Small editing problems abound: missing words, inconsistent spelling, misstated quantities. It’s irritating, but mostly correctable. Then you have gross errors, where something in the ingredient list isn’t in the instructions, or the reverse. My favorite is the three quail recipes (pp. 638-43) — none involving quail! In a book of this size and complexity you’re sure to have errors, but there are far too many here.
How do dishes come out? Well, ChefTalk reviewers cook at least two dishes from a book, exactly as written, but “exactly” causes trouble here. The Grand Livre assumes good technique, so it uses shorthand. Thus it’s hard to say whether you’re doing a recipe “exactly.” When it says “thicken the sauce” with something, how much? Enough. Did a dish “work”? If not, who’s at fault? Given the skills and ingredients, yes, they work — barring major editing mistakes. Plating instructions aren’t great, but with the photos you can execute a pretty dish.
I’m not a professional cook, so I can’t fully evaluate this book for pros. I think trying to do dishes exactly this way would make sense only in a high-end kitchen with a large, excellent brigade. But you’ll get lots of ideas — on plating, combinations, and taste.
I don’t so much mean taste on the tongue, but the good taste displayed here. Ducasse isn’t revealing secrets, he’s saying something about French cuisine. For him, it’s local, farm-raised animals and plants, wild game on wing, hoof, or paw. He’ll use the odd thing from afar, but it always comes back to his world — no fusion, no aping someplace else. His pasta is French, not Italian. He gives a sense of beautifully confident elegance. Not “my way or the highway,” but “this is what I believe, who I am, who we are.” And he believes — rightly, I think — that his cuisine speaks for itself.
American foodies habitually trash French haute cuisine as fussy, snobby, elitist. If you think that, you’ll hate this book, which will confirm your suspicions, and then some. If you don’t, you’ll find the book exciting, tasteful, and mouth-watering.
Ducasse’s Grand Livre is an un-pushy manifesto, if that isn’t an oxymoron. Don’t buy it for recipes, but to learn a cuisine from a superlative contemporary master. Study the recipes, think them through, step by step. What you produce won’t be the same, but you’ll learn lots, even if you never cook these dishes. Let’s be honest: a fair number you can’t cook, lacking ingredients or equipment, or shafted by a textual error.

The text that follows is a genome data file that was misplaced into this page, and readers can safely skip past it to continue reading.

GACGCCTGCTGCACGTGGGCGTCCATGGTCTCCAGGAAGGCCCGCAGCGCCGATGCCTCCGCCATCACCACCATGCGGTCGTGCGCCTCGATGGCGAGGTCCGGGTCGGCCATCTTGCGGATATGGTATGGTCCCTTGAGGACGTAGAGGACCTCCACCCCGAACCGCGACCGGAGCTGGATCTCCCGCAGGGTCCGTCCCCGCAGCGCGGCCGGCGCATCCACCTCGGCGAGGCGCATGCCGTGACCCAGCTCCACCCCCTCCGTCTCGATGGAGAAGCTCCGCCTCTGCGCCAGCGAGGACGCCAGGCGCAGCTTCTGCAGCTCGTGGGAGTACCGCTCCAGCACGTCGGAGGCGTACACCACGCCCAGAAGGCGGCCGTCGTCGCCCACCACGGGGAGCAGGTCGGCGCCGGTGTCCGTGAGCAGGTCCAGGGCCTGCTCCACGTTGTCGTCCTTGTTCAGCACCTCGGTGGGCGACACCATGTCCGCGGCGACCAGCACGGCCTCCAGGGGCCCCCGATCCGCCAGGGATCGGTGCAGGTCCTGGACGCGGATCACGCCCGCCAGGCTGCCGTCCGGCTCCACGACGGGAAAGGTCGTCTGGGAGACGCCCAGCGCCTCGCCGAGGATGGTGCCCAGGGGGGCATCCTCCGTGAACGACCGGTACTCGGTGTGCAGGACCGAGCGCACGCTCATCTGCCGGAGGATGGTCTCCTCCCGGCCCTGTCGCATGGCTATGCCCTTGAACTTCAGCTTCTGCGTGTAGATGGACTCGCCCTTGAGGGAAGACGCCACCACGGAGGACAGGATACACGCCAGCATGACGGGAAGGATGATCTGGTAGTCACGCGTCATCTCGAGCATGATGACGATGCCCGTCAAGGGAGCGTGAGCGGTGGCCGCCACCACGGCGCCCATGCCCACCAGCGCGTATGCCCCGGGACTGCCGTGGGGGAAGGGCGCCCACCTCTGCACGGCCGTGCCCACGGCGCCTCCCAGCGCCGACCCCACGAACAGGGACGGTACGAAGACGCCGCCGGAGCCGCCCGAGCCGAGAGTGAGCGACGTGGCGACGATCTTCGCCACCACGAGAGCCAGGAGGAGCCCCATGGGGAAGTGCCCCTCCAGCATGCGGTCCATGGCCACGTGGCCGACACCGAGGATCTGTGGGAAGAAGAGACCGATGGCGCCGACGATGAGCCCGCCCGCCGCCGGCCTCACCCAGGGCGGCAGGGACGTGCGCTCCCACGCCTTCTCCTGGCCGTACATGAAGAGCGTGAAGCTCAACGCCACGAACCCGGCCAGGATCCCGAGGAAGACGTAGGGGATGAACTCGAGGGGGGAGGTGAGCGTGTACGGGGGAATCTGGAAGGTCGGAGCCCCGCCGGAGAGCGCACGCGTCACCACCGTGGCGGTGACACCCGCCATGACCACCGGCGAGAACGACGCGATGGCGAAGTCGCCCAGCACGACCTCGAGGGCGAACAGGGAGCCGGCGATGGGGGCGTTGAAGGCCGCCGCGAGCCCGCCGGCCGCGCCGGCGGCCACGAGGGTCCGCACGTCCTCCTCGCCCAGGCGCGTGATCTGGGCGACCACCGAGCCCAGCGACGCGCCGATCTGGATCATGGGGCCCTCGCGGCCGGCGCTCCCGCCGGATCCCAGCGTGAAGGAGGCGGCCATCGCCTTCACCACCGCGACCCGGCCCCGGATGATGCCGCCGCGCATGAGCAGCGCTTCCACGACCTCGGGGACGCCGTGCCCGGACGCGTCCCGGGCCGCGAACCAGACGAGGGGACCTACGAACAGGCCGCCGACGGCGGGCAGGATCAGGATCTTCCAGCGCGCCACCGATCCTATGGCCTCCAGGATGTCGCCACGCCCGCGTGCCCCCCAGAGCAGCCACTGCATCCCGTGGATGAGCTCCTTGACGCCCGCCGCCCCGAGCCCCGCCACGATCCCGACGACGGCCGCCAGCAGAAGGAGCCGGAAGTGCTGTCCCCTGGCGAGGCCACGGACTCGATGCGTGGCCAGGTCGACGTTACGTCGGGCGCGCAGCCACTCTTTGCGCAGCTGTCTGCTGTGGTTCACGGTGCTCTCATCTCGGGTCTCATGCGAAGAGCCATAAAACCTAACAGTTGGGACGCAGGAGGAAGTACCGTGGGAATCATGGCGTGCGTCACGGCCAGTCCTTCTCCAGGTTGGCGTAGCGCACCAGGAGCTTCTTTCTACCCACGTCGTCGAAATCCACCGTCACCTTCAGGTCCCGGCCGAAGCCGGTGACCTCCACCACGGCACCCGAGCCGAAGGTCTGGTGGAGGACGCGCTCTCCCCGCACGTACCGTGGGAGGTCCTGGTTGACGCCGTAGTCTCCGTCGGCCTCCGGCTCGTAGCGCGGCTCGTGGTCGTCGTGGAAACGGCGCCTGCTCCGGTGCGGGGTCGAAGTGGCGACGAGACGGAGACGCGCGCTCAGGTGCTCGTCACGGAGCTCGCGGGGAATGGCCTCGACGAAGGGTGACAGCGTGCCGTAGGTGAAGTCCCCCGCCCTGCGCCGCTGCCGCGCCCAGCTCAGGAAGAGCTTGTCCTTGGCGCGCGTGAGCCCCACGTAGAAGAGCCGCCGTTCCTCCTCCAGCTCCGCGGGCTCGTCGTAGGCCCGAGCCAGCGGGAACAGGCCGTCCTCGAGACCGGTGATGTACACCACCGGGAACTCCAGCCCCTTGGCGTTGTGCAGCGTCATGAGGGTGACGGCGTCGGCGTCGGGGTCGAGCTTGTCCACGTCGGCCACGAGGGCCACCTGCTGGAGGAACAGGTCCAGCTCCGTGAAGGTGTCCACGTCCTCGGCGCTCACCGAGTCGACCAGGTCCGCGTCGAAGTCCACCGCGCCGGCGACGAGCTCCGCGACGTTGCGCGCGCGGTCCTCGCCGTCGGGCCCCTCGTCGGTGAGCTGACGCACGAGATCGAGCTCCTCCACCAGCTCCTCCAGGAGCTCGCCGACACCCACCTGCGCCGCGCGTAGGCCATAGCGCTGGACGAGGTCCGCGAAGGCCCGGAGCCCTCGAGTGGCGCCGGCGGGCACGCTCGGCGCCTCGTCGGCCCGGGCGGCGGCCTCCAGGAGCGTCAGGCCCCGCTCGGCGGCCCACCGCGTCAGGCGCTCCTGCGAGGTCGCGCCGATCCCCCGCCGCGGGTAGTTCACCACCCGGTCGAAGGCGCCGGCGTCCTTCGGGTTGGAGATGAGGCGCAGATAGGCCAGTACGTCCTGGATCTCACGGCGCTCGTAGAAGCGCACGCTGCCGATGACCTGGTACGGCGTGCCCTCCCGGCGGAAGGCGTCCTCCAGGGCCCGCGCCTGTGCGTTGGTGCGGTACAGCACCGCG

Maybe reading this review you think, “this sounds terrible.” If so, you’re right: don’t pay the hefty price, because you’ll hate it. But if you’re hoping for a magisterial statement about haute cuisine from Alain Ducasse, pulling no punches, this is it.
Just don’t plan to cook much from it.
Cream of Mussel Soup with Saffron
(Crème de moules de bouchot au saffron)
[Note: I chose this recipe because it demonstrates a great many things about this book, for good and ill, and because you actually can make this. The editorial recommendations, using square braces, are not necessary with all the recipes, but it comes up an awful lot. If you make this, the end-result will stun you — if you like mussels, of course. You decide how to take that. All alterations are marked in [square braces.]
1 ½ quarts mussels (1.5 l)
3 1/3 cups dry white wine (80 cl)
1 ½ ounces shallots (40 g)
1 ½ ounces straw onions (40 g)
1 branch thyme
½ bay leaf
3 ribbons orange rind
3 1/3 cups sole fumet (80 cl)
2 3/4 ounces tomato pulp (80 g)
2 teaspoons corn starch (8 g)
½ teaspoon saffron pistils (2 g)
9 ounces whipping cream (260 g)
For the Sole Fumet